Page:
Wednesday, February 28, 2007

Music Update

A couple of things have been Floating On the airwaves here at the Daily Wenzel the last few weeks, not least of which have been Arcade Fire's Funeral, or Modest Mouse's Good News For People Who Like Bad News, as well their respective singles as we gear up for the new albums. Blonde Redhead's 2004 release, the hauntingly beautiful, yet surprisingly fragile (for a former Touch & Go band) Misery is a Butterfly has perhaps been getting the most play.

In between, Chumbawamba's latest polemic, A Singsong and a Scrap, a collection of pro-worker songs of resistance and rebellion, including the Clash' "Bankrobber", has been finding it's own airspace as well. With all the songs being performed either a capella, or acoustically, the band seems to have completed its metamorphosis from piss and vinegar youthful punks, to thoughtful rootsy hippies. Also making the office charts are two new K7! albums, Appendix, a collection of solid, yet somewhat dissonant remixes from Funkstorung, and the one that we're quite interested in, as it seems a return to more organic, rock-based samples, Joakim's Monster's and Silly Songs.

To be fair, Blood Stained Love Story, from Saliva, a Memphis-based Creed/Nickelback band with serious adult contemporary religious rock tendencies got one play in the office, but has not been back since.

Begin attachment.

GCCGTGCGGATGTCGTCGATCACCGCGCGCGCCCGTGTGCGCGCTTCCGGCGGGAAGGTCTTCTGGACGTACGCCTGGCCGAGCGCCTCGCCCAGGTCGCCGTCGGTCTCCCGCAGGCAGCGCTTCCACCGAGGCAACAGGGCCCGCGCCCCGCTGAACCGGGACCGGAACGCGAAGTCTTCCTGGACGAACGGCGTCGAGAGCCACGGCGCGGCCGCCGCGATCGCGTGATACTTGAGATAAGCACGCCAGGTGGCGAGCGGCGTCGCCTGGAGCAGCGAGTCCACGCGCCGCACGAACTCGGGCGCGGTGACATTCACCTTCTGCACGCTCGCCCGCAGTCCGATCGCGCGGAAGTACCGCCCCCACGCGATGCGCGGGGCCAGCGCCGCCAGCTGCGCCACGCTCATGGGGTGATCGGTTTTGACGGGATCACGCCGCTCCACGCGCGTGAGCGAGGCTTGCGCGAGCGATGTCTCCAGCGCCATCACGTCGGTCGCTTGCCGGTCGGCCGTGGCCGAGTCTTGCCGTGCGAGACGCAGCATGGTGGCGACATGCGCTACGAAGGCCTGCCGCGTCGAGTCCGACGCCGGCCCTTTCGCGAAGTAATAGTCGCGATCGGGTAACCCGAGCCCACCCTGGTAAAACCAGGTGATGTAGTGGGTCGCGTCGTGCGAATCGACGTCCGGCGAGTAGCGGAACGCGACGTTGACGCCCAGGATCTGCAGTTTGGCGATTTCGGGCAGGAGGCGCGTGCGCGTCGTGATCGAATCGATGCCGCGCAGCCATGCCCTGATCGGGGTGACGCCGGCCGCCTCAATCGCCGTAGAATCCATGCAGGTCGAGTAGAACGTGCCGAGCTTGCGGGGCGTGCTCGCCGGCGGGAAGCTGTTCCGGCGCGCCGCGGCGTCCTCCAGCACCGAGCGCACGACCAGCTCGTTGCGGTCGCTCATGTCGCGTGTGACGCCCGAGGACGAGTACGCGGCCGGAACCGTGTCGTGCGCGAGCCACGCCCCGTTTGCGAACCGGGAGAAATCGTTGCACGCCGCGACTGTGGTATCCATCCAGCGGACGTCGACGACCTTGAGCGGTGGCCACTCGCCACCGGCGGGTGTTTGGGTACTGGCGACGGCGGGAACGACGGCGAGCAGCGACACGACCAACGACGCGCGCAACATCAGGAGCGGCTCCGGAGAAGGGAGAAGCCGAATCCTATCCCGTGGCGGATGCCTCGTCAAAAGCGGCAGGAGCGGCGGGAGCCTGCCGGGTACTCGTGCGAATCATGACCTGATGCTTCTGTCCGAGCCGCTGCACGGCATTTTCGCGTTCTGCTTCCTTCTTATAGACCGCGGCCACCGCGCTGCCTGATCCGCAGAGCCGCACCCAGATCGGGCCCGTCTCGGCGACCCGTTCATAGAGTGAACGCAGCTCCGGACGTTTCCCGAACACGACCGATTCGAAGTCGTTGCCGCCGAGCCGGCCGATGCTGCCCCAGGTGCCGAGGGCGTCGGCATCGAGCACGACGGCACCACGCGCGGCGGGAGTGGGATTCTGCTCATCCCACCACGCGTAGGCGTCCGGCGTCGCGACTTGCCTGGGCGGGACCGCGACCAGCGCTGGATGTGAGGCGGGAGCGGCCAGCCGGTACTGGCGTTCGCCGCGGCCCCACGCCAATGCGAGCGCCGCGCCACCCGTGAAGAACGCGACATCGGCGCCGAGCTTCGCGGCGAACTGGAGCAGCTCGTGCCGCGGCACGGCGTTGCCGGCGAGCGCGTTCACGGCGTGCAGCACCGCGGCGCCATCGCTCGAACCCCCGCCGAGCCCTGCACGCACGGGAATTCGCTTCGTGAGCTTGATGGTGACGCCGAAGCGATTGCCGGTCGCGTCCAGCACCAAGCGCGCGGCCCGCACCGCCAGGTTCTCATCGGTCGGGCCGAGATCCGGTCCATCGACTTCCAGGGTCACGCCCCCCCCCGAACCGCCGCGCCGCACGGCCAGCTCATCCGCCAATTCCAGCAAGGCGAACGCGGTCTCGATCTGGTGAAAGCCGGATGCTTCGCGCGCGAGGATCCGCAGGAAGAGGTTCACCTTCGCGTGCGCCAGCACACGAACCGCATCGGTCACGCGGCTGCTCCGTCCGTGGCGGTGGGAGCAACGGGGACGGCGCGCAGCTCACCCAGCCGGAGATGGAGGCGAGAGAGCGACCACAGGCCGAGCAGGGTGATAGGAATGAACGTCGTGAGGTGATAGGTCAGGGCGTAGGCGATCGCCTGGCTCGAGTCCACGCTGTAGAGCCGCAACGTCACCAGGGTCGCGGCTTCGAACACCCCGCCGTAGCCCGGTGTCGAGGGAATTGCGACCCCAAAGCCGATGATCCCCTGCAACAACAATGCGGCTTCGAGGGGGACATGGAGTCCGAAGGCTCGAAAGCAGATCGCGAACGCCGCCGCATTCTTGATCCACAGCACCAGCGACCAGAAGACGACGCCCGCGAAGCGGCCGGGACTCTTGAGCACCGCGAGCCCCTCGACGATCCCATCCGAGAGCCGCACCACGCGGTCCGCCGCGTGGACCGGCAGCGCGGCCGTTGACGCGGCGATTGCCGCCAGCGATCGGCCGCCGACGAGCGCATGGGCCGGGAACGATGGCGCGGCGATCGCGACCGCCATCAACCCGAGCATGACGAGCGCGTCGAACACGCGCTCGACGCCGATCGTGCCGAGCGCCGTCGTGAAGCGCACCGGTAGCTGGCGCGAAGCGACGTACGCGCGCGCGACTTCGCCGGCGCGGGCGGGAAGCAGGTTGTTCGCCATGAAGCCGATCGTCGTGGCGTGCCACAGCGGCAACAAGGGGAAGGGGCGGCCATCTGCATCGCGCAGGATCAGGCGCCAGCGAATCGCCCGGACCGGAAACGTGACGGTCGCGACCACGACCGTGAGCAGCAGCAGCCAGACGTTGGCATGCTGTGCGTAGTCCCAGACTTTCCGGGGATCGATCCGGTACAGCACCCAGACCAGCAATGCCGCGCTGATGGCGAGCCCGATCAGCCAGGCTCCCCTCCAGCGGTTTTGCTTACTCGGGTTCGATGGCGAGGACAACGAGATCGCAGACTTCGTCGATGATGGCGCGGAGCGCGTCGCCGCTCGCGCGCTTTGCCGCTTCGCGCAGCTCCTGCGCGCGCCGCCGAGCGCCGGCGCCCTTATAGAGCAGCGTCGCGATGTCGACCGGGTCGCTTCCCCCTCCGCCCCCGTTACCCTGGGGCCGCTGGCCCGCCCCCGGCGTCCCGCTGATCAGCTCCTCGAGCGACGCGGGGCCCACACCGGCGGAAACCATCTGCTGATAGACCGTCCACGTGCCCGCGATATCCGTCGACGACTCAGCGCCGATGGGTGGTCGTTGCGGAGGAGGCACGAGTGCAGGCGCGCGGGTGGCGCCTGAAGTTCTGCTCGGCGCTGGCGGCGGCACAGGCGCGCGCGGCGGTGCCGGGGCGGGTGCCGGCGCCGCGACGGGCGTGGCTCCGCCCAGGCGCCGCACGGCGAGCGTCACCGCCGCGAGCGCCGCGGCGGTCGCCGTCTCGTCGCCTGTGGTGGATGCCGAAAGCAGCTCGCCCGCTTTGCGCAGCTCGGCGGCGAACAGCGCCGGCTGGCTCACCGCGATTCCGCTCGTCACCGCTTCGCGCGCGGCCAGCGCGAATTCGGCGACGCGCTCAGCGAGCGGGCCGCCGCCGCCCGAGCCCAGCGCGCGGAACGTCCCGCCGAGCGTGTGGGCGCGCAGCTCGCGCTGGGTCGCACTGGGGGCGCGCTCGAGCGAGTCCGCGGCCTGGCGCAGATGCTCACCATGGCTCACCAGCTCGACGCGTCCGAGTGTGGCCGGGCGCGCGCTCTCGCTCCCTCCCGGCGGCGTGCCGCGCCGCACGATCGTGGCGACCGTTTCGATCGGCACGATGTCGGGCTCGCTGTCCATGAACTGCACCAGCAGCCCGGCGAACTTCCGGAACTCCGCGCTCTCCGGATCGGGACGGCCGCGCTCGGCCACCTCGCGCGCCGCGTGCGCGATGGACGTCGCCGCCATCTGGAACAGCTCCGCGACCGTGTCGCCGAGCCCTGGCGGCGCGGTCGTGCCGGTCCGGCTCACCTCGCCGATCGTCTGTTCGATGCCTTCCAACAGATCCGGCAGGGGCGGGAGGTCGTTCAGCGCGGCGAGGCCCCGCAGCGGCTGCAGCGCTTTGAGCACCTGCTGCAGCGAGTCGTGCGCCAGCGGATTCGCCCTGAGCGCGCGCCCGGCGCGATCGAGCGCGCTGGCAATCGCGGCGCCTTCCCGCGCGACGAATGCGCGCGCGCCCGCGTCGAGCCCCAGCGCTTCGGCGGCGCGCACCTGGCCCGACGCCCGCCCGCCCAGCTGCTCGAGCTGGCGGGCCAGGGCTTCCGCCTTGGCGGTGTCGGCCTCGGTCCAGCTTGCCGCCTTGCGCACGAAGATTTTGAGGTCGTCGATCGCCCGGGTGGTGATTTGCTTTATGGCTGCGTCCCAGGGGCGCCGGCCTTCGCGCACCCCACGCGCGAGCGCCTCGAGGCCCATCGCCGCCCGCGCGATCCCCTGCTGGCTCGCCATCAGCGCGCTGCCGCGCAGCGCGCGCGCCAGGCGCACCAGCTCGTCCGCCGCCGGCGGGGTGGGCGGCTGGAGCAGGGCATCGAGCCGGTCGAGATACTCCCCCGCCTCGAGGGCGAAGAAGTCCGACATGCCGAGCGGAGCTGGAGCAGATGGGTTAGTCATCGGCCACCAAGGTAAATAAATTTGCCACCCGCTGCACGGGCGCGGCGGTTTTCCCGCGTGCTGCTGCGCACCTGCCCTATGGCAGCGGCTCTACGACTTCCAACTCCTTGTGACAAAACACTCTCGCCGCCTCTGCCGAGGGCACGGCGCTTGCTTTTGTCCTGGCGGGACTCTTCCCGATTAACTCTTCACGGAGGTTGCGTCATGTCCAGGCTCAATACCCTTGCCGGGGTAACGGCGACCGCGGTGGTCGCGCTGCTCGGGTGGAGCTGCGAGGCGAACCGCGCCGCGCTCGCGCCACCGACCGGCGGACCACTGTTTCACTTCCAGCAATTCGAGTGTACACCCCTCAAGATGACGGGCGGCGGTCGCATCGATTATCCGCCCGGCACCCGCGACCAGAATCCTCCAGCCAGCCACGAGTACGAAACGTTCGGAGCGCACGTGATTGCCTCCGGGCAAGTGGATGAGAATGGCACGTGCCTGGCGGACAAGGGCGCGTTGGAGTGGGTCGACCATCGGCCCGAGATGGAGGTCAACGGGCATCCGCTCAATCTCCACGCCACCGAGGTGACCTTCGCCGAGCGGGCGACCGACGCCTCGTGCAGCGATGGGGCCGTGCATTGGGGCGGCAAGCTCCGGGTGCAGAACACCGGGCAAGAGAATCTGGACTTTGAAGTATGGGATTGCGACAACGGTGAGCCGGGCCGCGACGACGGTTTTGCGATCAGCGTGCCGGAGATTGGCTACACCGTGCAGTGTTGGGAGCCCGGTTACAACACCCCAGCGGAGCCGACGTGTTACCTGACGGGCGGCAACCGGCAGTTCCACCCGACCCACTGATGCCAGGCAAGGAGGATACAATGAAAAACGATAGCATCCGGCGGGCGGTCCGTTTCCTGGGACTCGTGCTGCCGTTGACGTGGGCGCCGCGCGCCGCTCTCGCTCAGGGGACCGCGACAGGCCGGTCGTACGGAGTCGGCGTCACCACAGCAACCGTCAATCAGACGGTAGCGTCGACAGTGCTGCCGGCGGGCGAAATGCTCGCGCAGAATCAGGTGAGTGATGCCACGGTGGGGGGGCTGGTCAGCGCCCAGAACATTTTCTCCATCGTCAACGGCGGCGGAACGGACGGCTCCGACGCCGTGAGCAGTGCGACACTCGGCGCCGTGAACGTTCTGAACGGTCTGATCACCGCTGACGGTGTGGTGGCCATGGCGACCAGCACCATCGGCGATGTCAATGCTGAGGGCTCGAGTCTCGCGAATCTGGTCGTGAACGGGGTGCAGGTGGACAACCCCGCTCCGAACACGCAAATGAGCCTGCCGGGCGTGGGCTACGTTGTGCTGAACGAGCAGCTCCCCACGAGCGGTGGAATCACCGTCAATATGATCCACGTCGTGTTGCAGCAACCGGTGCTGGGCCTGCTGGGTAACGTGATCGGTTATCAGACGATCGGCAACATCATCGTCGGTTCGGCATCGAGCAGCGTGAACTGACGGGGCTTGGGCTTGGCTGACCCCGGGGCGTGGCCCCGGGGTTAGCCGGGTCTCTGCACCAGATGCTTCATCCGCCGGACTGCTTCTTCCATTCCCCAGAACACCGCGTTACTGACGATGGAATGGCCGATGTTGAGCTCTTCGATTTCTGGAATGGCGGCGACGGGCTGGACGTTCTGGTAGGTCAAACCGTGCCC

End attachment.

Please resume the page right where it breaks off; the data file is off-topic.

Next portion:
Tuesday, February 20, 2007

March Madness

No, we're not talking about college basketball.

March is shaping up to be quite the music month. The release of the new Bloc Party album , and the new Damon Albarn side project, The Good, The Bad, and the Queen, have only served to whet our appetite for major releases by the likes of The Arcade Fire and Modest Mouse. That Blonde Redhead have a new set for March doesn't hurt, nor does the slate of new music being released in advance of the spring festival circuit which kicks off with Austin's industry orgy known as South by Southwest, something we at the Daily Wenzel are desperately trying to wrangle our way into.

Monday, February 19, 2007

In the beginning . . .

A decree went out from Harper Augustus. According to the decree every man was to go to his own city to be passported. (Adapted from the Book of Luke)